The Best Education Articles From January: Our 9 Most Popular Pieces About Teachers, Innovative Schools, 2019’s Top Student Storylines & More

Every month, we round up our most popular and buzzed-about articles from the past four weeks. (Go deeper: See all our top highlights from 2018 right here)

From experts’ predictions of the top education storylines that will dominate 2019 to a memorable profile of an innovative Washington, D.C., high school and Dr. Howard Fuller’s reflections on classroom equity and Martin Luther King Jr., it was a busy month for The 74’s newsroom. (You can always get our top news and analysis delivered straight to your inbox by signing up for The 74 Newsletter)

Here are the most read, shared, and buzzed-about articles from January:

Astrid Riecken For The Washington Post via Getty Images

200 Students, Parents & Educators Spent Two Years Thinking About How to Support the Whole Child. Here Are 6 Things They Found

Social, Emotional, Academics: It’s taken two years of collaboration among 200 teachers, students, parents, scientists, and policymakers, but this month, a new report on bolstering social-emotional learning in America’s schools has been published. In From a Nation at Risk to a Nation at Hope, these SEL experts, convened by the Aspen Institute, share six ways that teaching skills like collaborating with peers, managing emotions, and feeling empathy can help children be better students and citizens of the world. Research has shown how teaching these skills can improve academics, graduation rates, and earnings — and the report provides a concrete path toward integrating social-emotional learning in schools. From improving teacher prep programs to lifting up student voice and choice, Kate Stringer spotlights the big ideas coming out of the group’s collaborative work. (Read the full story)

How Does a College Grad End Up at a For-Profit Technical School? It’s All About the Job Market — and the Value of a Bachelor’s Degree

Future of Work: With a bachelor’s degree in psychology, 22-year-old Rachel Van Dyks expected to easily land a good job. Instead, the 2017 graduate works 46 hours per week at a local ice cream parlor and a high-end steakhouse — while earning an associate’s degree at a for-profit technical school. She’s not alone; while a majority of college graduates require additional education to qualify for a good-paying job, many don’t find that out until after commencement exercises are over. The traditional path is to pursue a master’s degree, but, as Laura McKenna reports, 14 percent of college graduates, like Van Dyks, are abandoning the academic track and enrolling at a community college or a for-profit technical school and getting an associate’s degree or industry certification, specifically to qualify for a job. (Read the full feature)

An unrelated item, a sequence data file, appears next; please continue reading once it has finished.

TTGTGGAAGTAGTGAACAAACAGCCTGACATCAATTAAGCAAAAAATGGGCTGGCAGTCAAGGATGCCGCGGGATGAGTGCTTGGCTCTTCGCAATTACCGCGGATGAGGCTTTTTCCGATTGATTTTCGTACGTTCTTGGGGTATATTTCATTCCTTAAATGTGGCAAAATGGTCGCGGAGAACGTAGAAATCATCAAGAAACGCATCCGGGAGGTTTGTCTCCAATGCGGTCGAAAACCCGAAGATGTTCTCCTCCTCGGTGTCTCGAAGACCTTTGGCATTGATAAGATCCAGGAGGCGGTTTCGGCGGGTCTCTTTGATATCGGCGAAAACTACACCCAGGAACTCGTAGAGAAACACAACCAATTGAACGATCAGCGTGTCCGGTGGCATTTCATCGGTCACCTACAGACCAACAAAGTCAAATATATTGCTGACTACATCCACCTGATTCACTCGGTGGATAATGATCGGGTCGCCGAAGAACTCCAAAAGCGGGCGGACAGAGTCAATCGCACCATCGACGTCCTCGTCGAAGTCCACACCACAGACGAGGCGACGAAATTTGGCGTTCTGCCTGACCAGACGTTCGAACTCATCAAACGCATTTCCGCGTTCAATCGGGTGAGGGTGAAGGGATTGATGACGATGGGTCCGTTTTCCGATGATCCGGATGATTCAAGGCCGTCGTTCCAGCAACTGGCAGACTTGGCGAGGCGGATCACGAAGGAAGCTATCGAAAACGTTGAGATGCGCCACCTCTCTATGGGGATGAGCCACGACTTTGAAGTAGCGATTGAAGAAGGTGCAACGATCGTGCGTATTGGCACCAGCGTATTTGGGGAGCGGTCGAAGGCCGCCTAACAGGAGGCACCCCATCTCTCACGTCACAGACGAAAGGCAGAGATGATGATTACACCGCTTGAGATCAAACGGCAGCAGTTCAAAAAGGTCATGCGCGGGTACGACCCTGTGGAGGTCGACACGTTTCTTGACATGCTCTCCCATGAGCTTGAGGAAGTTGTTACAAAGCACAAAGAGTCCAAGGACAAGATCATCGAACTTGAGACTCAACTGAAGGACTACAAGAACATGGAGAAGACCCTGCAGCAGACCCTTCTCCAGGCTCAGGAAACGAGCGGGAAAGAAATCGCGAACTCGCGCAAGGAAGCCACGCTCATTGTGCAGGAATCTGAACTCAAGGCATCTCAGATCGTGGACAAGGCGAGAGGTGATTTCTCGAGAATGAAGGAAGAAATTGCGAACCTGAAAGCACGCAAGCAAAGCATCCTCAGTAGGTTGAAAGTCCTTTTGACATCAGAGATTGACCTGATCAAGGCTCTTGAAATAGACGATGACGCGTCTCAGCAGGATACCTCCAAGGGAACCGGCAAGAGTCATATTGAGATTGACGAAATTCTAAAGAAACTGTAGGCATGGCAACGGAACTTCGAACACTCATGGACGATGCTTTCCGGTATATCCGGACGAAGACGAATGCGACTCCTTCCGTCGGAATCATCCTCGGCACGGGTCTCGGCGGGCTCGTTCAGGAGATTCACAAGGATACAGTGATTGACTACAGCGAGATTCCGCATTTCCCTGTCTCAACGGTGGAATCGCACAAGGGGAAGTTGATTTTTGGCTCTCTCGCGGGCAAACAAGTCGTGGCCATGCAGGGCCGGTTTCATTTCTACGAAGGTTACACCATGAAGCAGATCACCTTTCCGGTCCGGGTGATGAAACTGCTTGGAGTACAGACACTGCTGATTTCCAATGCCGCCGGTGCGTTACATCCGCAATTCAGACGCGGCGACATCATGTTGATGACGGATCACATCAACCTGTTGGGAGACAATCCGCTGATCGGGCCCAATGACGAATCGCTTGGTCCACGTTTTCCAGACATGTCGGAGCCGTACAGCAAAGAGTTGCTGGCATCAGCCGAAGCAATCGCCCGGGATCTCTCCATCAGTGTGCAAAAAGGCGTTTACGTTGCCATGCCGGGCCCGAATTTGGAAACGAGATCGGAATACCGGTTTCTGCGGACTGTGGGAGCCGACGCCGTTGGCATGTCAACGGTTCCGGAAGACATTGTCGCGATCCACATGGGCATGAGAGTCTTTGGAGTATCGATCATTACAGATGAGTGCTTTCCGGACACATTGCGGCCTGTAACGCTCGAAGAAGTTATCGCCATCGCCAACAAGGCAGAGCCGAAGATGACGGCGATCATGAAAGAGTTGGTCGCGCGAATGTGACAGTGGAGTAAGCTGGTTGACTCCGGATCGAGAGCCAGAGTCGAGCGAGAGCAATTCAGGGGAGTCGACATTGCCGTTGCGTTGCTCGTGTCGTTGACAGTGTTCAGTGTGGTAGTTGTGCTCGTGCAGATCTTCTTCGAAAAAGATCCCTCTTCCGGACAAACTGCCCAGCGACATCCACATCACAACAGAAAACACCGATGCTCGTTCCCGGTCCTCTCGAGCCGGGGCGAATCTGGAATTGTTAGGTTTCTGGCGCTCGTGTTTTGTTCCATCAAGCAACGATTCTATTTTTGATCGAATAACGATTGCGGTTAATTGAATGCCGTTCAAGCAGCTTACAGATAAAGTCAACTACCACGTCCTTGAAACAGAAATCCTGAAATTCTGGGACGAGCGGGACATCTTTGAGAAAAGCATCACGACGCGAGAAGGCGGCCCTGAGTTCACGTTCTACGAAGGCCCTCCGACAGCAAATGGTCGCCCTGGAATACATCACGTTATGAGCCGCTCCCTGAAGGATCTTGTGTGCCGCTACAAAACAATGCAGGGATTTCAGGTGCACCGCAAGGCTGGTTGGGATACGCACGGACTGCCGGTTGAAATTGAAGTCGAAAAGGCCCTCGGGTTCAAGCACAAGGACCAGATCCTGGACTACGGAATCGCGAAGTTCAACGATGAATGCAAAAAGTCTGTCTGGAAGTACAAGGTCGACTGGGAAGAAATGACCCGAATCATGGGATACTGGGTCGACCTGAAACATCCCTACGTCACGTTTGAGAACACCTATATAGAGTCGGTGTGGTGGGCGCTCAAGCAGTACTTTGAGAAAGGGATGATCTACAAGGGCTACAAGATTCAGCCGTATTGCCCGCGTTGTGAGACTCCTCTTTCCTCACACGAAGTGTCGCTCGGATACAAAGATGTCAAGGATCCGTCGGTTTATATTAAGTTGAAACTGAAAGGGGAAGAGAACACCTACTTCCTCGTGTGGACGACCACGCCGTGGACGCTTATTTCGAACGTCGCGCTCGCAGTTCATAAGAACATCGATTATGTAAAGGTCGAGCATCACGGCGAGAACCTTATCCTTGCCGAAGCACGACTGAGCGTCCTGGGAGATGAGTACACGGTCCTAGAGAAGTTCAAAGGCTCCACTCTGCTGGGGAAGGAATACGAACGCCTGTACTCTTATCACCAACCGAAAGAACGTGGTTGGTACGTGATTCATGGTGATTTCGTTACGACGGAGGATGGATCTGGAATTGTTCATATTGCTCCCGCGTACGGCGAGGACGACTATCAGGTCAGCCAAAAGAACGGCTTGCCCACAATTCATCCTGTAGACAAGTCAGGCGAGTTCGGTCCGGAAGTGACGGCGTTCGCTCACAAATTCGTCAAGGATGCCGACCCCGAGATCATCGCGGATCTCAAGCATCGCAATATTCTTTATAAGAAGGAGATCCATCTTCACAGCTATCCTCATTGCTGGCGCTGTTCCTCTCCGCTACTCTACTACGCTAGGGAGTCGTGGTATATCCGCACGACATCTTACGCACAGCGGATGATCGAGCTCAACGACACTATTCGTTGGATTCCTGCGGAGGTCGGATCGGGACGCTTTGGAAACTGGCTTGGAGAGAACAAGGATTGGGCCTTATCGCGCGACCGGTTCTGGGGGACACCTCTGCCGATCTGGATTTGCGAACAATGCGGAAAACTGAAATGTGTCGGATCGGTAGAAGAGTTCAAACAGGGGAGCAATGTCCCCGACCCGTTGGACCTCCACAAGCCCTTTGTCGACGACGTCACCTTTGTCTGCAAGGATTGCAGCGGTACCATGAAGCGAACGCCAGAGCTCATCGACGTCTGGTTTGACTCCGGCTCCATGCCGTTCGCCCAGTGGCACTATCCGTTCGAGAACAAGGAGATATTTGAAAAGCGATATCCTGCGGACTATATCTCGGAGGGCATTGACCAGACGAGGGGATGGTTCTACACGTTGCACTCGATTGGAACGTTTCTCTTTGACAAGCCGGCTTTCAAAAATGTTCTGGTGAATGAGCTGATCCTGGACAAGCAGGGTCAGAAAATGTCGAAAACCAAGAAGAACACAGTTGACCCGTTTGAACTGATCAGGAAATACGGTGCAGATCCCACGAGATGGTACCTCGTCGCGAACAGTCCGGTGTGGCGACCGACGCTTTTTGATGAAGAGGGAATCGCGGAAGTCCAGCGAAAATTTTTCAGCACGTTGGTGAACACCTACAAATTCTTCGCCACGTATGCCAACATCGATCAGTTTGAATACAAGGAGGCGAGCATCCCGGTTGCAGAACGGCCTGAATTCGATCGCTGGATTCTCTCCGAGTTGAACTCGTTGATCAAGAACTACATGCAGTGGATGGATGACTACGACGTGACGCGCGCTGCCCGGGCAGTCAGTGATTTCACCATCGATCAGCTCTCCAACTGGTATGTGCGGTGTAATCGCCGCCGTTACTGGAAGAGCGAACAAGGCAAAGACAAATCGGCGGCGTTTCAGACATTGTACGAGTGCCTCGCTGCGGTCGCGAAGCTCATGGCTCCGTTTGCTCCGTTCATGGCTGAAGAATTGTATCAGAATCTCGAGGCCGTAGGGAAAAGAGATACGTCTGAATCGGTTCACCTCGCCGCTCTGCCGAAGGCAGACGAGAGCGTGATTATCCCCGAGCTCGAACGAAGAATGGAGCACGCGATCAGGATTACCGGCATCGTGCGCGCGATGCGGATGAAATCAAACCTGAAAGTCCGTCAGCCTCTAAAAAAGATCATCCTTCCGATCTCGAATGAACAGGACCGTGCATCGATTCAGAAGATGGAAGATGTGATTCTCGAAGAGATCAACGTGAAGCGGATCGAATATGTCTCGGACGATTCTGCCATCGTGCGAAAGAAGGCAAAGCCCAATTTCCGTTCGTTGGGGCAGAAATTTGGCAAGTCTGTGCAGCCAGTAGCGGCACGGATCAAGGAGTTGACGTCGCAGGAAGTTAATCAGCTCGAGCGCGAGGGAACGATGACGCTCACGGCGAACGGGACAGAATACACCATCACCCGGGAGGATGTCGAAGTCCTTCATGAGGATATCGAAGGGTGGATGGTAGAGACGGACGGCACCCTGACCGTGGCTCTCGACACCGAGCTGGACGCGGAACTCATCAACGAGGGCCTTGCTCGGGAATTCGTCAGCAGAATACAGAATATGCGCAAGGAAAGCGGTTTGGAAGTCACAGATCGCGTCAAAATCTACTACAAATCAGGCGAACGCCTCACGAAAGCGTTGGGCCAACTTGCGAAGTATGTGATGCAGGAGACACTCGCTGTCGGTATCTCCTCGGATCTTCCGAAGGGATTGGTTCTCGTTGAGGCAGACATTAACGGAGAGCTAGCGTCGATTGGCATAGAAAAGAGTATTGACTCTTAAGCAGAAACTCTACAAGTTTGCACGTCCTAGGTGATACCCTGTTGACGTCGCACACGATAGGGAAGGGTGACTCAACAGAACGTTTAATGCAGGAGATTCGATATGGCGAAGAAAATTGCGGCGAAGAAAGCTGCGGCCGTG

Learning Heroes

What’s in a Report Card? Depends on Who You Ask. New Report Shows That Parents and Teachers Have Very Different Understandings of Grades & Tests

Family Engagement: Is a B- a good grade or a bad grade? Depends on whom you ask. Tell parents their kid has a B- in math, and they’ll think they’re on track. But ask a teacher, and you might hear that a B- is an indicator that a student is not achieving at grade level. Report cards are just one of many areas where teachers and parents have very different understandings of the education system, with all its jargon and complexities. That’s according to a new report from Learning Heroes, a nonprofit that’s trying to get parents and educators on the same page. Ask parents and teachers the same questions about school, and you’ll hear very different answers, from their concerns about students to how involved families really are. Kate Stringer surveys some of the report’s most surprising findings. (Read the full report)

Are Teachers Quitting at Record Rate? Actually, They Leave Their Jobs at Lower Rates Than Almost Everyone Else